Image: Slain police officer's coffin
Guillermo Arias  /  AP
Police officers stand next to the coffin of slain assistant municipal police chief Abel Salazar during his funeral in Tijuana, Mexico, on Monday, a day after he was fatally shot driving to work.
updated 5/19/2009 2:46:00 PM ET 2009-05-19T18:46:00

The arrest of a drug cartel lieutenant as he stepped off a private plane — fresh from a baptism party held by his boss, one of Mexico's most wanted drug lords — has sparked a debate about whether Mexico is winning the drug war or facing an enemy that has become completely fearless.

Soldiers acting on an anonymous tip arrested Rodolfo Lopez Ibarra on Tuesday at an airport in the northern city of Monterrey, as a convoy of armed men waited to ferry him to a luxury house and a set of offices in an upscale suburb.

The surprising thing wasn't Lopez Ibarra's private plane or his female pilot; it was what Lopez allegedly told soldiers after he was arrested: he said he received orders to take over cartel operations in Monterrey directly from cartel leader Arturo Beltran Leyva, at a baptism party the drug lord — one of Mexico's most wanted — held at the seaside resort of Acapulco.

Rather than hiding in remote mountain reducts, Mexico's most wanted traffickers — some with prices of 30 million pesos ($2.1 million) on their heads — are partying openly. In April, police arrested the alleged top recruiter of another cartel, La Familia, at a different baptism party held by capos at a resort in the western state of Michoacan.

No fear from authorities
"This indicates, along with another famous wedding that happened, that they don't have any fear at all of the authorities, none at all," said Samuel Gonzalez, Mexico's former top anti-drug prosecutor. "They are sending a message that they aren't afraid."

Gonzalez was referring to the 2007 wedding of Mexico's most-wanted drug lord Joaquin "El Chapo" Guzman. Police say they raided the town but got there just a few hours too late.

Mexican authorities call Tuesday's arrest a sign the government is winning the war; they say Lopez Ibarra was dispatched to Monterrey to reassert Beltran-Leyca cartel influence after soldiers arrested the former head of operations there, Hector Huerta — known as "La Burra," or Donkey — on March 24.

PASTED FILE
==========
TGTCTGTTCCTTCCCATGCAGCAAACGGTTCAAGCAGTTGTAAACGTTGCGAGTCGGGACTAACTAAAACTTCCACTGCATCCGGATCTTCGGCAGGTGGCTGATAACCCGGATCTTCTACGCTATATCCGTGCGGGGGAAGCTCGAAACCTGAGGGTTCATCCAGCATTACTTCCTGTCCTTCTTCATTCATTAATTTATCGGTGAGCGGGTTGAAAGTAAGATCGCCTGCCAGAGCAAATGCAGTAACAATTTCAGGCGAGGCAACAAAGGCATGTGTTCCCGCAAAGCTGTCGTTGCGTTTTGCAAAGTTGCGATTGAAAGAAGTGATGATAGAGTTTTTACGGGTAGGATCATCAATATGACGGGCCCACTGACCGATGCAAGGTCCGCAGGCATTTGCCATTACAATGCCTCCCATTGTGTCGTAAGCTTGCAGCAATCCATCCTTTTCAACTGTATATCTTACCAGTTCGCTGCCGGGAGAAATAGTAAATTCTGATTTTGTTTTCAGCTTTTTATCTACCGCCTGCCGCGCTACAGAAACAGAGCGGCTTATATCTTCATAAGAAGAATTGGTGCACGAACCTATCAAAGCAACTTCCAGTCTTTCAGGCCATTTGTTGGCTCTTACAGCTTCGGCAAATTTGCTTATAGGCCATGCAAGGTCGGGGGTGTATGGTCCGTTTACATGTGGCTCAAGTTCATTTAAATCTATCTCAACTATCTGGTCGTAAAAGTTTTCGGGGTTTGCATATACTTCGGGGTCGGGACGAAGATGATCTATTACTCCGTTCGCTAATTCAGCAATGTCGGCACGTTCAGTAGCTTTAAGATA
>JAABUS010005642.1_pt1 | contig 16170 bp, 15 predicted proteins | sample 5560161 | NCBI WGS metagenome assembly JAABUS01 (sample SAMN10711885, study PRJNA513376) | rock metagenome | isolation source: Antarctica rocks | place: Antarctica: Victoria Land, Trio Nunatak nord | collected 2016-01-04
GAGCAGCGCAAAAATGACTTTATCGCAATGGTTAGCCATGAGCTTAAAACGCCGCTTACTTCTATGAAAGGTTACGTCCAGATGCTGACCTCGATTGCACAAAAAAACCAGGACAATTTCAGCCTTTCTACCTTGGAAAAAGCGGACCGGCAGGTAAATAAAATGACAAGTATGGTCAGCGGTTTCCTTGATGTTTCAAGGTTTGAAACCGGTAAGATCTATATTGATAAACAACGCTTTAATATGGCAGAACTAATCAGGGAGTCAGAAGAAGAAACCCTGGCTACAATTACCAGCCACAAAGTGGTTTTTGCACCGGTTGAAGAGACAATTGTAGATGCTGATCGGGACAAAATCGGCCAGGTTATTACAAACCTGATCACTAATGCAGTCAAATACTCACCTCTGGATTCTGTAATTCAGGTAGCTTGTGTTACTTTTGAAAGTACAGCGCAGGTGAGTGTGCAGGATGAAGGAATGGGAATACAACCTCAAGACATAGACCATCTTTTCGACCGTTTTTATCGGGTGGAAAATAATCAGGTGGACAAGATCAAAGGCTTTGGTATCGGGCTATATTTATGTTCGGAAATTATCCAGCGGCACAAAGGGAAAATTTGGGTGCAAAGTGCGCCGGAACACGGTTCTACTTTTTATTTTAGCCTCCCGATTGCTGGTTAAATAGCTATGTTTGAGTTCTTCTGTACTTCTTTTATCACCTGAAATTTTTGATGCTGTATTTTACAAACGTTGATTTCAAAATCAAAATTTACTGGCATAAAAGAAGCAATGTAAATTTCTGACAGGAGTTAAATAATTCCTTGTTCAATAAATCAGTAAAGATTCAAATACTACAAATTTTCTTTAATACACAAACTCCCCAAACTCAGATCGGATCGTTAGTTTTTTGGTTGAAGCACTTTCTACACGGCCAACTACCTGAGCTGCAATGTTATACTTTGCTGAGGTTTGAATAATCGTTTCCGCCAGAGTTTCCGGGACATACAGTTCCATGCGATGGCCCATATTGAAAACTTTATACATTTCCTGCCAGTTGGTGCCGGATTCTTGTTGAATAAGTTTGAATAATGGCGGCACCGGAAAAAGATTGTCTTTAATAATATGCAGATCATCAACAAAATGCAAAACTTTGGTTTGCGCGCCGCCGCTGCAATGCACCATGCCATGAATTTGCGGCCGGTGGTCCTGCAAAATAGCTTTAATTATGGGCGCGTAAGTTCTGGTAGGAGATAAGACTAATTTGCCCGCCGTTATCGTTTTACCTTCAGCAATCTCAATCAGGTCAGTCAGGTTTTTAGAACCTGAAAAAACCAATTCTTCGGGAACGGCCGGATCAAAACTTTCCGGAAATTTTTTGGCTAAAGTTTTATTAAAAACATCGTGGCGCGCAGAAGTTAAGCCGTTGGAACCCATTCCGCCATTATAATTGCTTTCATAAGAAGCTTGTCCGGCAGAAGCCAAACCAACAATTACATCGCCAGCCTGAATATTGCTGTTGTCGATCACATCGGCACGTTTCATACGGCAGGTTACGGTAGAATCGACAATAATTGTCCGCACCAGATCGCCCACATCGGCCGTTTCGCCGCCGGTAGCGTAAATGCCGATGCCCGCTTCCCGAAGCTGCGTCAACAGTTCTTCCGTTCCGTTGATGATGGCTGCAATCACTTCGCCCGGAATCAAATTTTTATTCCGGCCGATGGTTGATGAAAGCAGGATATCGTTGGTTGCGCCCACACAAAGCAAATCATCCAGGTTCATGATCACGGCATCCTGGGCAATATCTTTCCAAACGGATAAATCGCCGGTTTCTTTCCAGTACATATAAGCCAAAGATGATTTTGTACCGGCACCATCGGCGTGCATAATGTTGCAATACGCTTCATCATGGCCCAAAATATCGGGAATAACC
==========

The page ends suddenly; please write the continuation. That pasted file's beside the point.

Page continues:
The Mexican army has set up toll-free numbers to receive anonymous tips on criminal activity, and the strategy appears to be working.

"The army is getting a lot more calls than the police now," said Gonzalez.

But traffickers still ride roughshod over corrupt and weak civilian law enforcement agencies.

In the northern state of Zacatecas over the weekend, armed men wearing police-style uniforms raided a heavily guarded prison and freed 53 suspects, dozens of them linked to the Gulf cartel, without firing a shot.

State officials suspect guards helped them; on Tuesday prosecutors announced that 45 prison guards and the prison warden were under house arrest on suspicion of aiding in the escape. A half-dozen other officers — including local and federal police — also were ordered held.

Kingpin, suspects headed to luxury suites
The soldiers who arrested Lopez Ibarra, his pilot and 12 other suspects also seized 14 guns, a grenade, ammunition, drugs, cash, and a banner warning President Felipe Calderon to "show respect or face the consequences of our people." They were headed to luxury suites in the suburb of San Pedro Garza Garcia, one of Mexico's wealthiest communities, authorities said.

Corruption scandals have blossomed across Mexico recently — in states far from the U.S. border region, where the drug battles have long been concentrated. This weekend in Tapachula, near the Guatemala border, authorities arrested a gang of at least six Gulf cartel assassins, including two women, who were allegedly commanded by top local police officers.

The city's police chief, two commanders and former public safety director also were detained on suspicion of leading the hit gang linked to the Zetas, the alleged enforcers for the Gulf drug cartel. Police and soldiers also seized dozens of grenades and assault rifles during the weekend raid, state prosecutors said.

More on: Mexico drug violence

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